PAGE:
New Year, new Wildwood project for Kielder

Northumberland Wildlife Trust, in partnership with the Forestry Commission, has received a National Lottery grant of £354,000 from the Heritage Lottery Fund (HLF) to help deliver an exciting project to restore one of the wildest landscapes in England.

Thanks to money raised by National Lottery players, the ‘Kielderhead Wildwood’ project’s vision is to establish low density, native upland woodland, as in ancient pine forests, on 100 hectares of open land along Scaup Burn at Kielderhead. As one of the remotest places in England, it is the ideal location for establishing this ambitious restoration project.
Much of our upland woodland has been lost due to land-use change over millennia. Pollen analysis show that thousands of years ago a diverse woodland was supported in the area with alder, birch, elm and willow, as well as Scots pine, of which a few ancient remnant trees are believed to have survived.

The vision of Kielderhead Wildwood is to bring all this back, restoring natural processes and rebuilding a diverse and healthy ecosystem that will help with carbon storage and water quality.

By using local seed stock and innovative propagation techniques, the wildlife charity and Forestry Commission hope to give nature a helping hand, which will increase biodiversity and build a resilient ecosystem. This will favour declining, red-list upland bird species such as dunnock, mistle thrush, song thrush, tree pipit, woodcock and black grouse.

In the long-term, more native trees will be planted, bringing a more natural feel to the forest and encouraging the movement and spread of native wildlife.

Much of the restoration work, such as tree planting, will be carried out by volunteers and engaging and training them will be vital for the delivery of the project. An exciting ecological monitoring programme involving local people and volunteers will also be part of the activities. This will enable the identification of the true richness of the area and its potential for future enhancement.

Engaging and informing the wider public about the uniqueness and value of the natural heritage being restored here will also be key to the project. This will be achieved through various engagement activities, such as school’s loan boxes, travelling exhibitions, self-guided walks, blogs and regular social media updates.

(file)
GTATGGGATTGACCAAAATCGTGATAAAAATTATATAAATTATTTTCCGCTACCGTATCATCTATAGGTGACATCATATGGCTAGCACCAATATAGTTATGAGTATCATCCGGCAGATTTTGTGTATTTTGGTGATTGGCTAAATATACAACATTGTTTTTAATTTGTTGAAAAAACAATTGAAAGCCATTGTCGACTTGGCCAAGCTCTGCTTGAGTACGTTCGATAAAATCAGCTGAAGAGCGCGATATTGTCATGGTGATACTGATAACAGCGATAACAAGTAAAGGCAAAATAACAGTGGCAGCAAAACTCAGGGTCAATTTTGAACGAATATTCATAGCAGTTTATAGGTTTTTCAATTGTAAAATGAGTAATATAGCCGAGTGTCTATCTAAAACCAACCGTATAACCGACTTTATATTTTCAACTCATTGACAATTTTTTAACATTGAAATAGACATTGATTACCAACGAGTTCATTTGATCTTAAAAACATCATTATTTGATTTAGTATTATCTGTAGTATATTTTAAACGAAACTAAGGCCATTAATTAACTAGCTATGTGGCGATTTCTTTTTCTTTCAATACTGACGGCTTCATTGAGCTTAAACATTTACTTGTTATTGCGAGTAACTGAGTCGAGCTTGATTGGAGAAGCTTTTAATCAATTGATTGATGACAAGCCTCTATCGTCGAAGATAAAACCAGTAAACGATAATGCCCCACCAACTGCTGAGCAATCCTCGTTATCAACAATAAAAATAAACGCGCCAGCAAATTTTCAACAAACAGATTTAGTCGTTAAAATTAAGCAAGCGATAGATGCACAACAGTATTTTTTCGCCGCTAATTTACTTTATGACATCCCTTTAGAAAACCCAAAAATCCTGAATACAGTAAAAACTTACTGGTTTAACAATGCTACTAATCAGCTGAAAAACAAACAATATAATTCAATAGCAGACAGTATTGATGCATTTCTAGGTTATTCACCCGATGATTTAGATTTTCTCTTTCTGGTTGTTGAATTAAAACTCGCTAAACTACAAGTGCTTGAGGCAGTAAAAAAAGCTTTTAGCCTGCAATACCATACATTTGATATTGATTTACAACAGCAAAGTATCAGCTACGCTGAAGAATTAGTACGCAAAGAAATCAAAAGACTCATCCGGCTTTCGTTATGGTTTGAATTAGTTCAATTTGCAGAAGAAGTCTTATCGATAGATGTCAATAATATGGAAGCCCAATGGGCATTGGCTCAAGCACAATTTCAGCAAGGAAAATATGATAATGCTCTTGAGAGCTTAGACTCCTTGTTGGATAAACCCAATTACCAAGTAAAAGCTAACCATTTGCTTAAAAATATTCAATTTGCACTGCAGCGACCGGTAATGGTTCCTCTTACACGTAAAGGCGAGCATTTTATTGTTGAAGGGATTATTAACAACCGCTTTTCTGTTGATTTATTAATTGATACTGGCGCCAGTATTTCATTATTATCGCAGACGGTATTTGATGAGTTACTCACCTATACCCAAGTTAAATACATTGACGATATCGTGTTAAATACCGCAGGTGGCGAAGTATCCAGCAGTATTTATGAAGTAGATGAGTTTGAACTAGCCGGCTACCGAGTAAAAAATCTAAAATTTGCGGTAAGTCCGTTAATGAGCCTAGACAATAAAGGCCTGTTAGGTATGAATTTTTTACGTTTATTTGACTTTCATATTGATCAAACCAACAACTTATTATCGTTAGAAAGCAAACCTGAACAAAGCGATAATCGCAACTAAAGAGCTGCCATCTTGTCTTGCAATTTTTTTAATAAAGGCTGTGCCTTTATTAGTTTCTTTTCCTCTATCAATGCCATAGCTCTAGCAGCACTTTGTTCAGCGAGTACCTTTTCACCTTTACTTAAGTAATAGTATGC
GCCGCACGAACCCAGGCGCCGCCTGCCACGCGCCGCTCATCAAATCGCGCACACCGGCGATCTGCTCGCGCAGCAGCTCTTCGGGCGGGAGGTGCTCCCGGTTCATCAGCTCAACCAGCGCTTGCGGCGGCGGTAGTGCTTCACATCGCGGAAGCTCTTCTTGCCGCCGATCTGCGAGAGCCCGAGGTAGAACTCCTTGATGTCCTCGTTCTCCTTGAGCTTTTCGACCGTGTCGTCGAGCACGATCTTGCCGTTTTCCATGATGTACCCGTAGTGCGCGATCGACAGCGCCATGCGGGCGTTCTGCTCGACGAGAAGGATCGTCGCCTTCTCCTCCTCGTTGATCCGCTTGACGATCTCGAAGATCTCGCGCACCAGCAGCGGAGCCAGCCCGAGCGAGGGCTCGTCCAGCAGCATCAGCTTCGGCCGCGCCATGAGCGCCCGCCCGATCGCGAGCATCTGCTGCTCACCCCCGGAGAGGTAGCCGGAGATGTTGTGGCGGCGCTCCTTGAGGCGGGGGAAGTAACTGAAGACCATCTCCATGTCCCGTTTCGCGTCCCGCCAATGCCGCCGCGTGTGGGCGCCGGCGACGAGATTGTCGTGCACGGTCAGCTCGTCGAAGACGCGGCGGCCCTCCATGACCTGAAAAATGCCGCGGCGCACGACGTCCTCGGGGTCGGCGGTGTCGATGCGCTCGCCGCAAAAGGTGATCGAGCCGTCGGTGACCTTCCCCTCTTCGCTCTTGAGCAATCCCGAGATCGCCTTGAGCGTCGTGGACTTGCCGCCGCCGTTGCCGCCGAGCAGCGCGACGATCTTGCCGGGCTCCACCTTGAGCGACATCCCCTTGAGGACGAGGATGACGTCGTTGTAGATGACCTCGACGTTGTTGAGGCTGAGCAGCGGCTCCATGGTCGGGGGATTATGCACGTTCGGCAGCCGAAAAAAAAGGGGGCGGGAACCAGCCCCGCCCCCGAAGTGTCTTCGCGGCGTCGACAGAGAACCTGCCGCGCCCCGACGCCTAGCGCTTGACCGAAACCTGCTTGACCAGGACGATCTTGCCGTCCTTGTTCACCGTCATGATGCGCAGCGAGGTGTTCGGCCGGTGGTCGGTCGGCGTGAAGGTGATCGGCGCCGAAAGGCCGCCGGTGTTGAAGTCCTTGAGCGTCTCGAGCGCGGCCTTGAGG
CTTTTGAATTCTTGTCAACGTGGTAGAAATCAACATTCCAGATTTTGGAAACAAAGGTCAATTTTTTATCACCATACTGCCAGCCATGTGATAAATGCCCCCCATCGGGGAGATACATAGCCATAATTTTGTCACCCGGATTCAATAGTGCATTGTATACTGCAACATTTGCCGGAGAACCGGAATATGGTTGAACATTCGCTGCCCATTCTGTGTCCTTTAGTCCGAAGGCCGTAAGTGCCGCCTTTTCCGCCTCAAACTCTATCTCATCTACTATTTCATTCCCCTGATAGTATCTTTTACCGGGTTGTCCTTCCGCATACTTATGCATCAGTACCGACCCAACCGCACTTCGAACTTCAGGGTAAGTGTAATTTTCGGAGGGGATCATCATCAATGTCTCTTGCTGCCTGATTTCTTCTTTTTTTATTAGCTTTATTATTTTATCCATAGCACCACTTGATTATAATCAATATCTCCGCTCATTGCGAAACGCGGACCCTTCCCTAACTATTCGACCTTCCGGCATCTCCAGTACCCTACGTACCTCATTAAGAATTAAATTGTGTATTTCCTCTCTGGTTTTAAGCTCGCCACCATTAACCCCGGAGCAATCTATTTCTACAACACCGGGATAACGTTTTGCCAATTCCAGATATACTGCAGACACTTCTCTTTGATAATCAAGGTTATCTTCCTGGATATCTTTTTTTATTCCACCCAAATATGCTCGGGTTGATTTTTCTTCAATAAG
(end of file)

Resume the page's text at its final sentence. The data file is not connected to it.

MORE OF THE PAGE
Mike Pratt, Northumberland Wildlife Chief Executive, said: “The scale and remoteness of this project make it very inspiring as this is seen as the start of a whole new approach, part of a vision to make these uplands more natural, diverse and even wilder than they are now into the future.

“It is the start of something big and will benefit many species and give a great sense of fulfilment to those contributing to it. It is another great example of conservation in partnership with the landowners and The Forestry Commission with whom we have achieved so much over recent years.”

Kevin May, Director, Forest Enterprise for the Forestry Commission in the North of England is delighted with the funding award, he said: “This is a project inspired by the energy, passion and professionalism of Northumberland Wildlife Trust and Forestry Commission staff working together in partnership. The funding provided through HLF and the engagement of local and enthused volunteers will ensure exemplary delivery of this new ‘Wildwood’. Its adjacency to Kielder Forest continues the ongoing evolution of England’s largest spruce forest into a rich, diverse and complex ecosystem supporting people, nature and the economy.”

Ivor Crowther, Head of HLF North East, said: “One of our wildest landscapes and home to some of the last remaining William’s Cleugh varieties of Scots Pine in England, Kielderhead is an incredibly important part of our natural heritage. Thanks to money raised by National Lottery players, volunteers will gain the skills needed to become a driving force behind building a healthy future for the landscape, the wildlife that call it home and the people who enjoy it.”